Originally created 02/10/00

Two seek tough man monikers



Zachary Day is the mortgage banker you probably would not want to default your loans with. As Mike Carlson, Day's Augusta Martial Arts Academy trainer suggests, you may get repossessed.

And if you're dining at Ryan's steakhouse on the Bobby Jones Expressway, allow me to offer this culinary suggestion: Don't send the steak back. There you'll find manager Jack Nilsson, a former Marine, a holder of four black belts and a frequent entrant in the no-holds-barred Ultimate Fighting Championships.

Day and Nilsson, both 35, claim the titles of Augusta's two toughest men.

Don't agree? Think you've got a little Jackie Chan in you to take either man? Well, I suggest you scout the duo this weekend and realize that conquering croquet may be a tad easier.

The mild-mannered-looking Day, at 5-foot-10 and a lean 175 pounds, is one of 16 light-heavyweights national finalists of the fX network's World Toughman Competition, airing this weekend on pay-per-view from The Palace of Auburn Hills, Mich.

To earn the Toughest Man Alive moniker, and $50,000, the "Zack Attack" needs a win today and three more Friday. Fights are three ferocious one-minute rounds with boxing's rules, 16-ounce gloves and ringside judging.

"There's no time to faint and jab," Day said. "If you faint, you'll probably get floored."

Just how does one become a Toughman contender, you ask?

Day dabbled with the Augusta Boxing Club as a teen and earned a tae kwon do black belt. Karate contests, though, turned into nothing more than glorified tag games for him.

When Carlson opened his academy in the fall of 1995, he trained in kickboxing and the more physical martial arts. Enamored, Day and Nilsson became Carlson's first two enrollees. For Day, three national kickboxing titles in two federations followed.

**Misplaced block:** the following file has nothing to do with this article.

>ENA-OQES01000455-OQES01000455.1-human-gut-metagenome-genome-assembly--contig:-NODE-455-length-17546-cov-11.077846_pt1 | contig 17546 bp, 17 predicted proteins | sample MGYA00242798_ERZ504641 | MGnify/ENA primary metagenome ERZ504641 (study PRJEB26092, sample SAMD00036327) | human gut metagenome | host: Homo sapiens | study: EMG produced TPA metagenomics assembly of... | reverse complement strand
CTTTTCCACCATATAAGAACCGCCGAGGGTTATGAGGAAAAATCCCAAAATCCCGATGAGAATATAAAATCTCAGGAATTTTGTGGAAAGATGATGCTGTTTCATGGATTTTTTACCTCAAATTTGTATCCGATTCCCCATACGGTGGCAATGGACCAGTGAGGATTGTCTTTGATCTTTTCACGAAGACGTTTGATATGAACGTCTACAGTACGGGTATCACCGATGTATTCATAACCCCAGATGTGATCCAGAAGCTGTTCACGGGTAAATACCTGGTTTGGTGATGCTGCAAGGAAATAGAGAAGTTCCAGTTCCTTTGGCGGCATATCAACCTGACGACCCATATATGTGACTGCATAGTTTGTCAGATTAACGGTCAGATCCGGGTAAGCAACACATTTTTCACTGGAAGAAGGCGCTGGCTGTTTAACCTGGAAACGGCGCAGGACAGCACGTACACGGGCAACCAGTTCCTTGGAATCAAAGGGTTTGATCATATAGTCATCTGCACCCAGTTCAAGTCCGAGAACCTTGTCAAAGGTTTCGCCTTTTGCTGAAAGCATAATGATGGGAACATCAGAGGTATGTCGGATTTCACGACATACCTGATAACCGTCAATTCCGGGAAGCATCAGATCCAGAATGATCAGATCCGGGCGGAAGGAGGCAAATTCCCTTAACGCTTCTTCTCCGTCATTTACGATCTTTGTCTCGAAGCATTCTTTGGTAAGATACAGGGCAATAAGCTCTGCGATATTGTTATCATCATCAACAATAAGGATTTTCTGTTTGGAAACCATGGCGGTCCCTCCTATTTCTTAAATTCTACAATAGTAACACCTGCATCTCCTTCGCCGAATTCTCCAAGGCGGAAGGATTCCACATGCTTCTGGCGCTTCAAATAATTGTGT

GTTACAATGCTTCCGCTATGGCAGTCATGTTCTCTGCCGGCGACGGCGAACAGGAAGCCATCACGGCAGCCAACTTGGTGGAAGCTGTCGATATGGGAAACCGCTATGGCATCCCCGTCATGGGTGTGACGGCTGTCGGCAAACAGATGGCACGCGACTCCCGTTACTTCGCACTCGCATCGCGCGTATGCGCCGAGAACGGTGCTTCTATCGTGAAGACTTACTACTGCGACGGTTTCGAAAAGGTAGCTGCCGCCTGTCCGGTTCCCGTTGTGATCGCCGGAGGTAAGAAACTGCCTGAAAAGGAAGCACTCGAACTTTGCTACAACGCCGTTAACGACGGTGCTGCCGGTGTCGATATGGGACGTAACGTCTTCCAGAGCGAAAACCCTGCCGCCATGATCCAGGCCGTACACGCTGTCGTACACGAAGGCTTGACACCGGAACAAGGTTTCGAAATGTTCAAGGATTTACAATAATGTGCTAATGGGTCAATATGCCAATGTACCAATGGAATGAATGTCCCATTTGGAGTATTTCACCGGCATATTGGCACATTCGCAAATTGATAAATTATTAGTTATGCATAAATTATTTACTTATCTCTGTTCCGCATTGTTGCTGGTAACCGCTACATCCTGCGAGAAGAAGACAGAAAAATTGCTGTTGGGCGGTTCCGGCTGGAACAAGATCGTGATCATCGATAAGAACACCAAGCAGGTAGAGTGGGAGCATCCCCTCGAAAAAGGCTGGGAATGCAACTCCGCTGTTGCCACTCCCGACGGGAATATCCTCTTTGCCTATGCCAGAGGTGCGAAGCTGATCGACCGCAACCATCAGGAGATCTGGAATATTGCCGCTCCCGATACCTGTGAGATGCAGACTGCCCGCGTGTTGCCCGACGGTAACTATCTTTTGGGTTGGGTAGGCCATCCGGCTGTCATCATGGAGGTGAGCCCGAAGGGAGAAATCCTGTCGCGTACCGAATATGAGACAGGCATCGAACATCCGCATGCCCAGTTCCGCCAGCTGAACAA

"He's completely tenacious," Carlson said of his first pupil. "I think we were able to tap into something that he was craving."

And when Day read an advertisement for a local Toughman contest in April 1998, he entered and blistered five foes. He advanced to a Biloxi, Miss., casino, where 64 Toughman qualifiers were bracketed in an NCAA-tourney style in December. Day survived two fights there to make his way to the Toughman's not-so-Sweet Sixteen.

But Day, with only one loss in his kickboxing/Toughman/submission career, admits he's no Justice Leaguer, he only looks like one. As branch manager of Equicredit, a division of Bank of America, Day helps those with bad credit secure loans.

On his Toughman bio, Day wrote that "he wants to prove that white collar workers are not all wimps."

"I'm always coming to the office with bruises and black eyes," Day said. "But I've only been hurt once, and that was in practice when someone broke my nose."

Nilsson, more visually intimidating than Day with his shaved head, his 240 muscular pounds encompassing his 6-3 frame, headlines this weekend's Winter Wars at Fort Gordon with an anything-goes match against Augusta's J.J. Wilson.

Nilsson moved to Augusta five years ago from Savannah as a restaurant manager and rabble rouser. In Carlson's academy Nilsson found a way to channel his aggression and further his training.

Saturday's fight will be his fourth with no-holds-barred rules, where the object is to make your opponent give up.

"It's not like I want to hurt people," Nilsson said. "To me, this is just a competition. This type of fighting is no different to me than tennis or chess. We're trying to outthink and out-perform our opponent."

Yeah, but in chess, the bishops don't jam a thumb up your nostril and try to rip your nose off, as one UFC opponent did to Nilsson.

At least I know where to turn for bodyguards.

Reach Rick Dorsey at (706) 823-3219.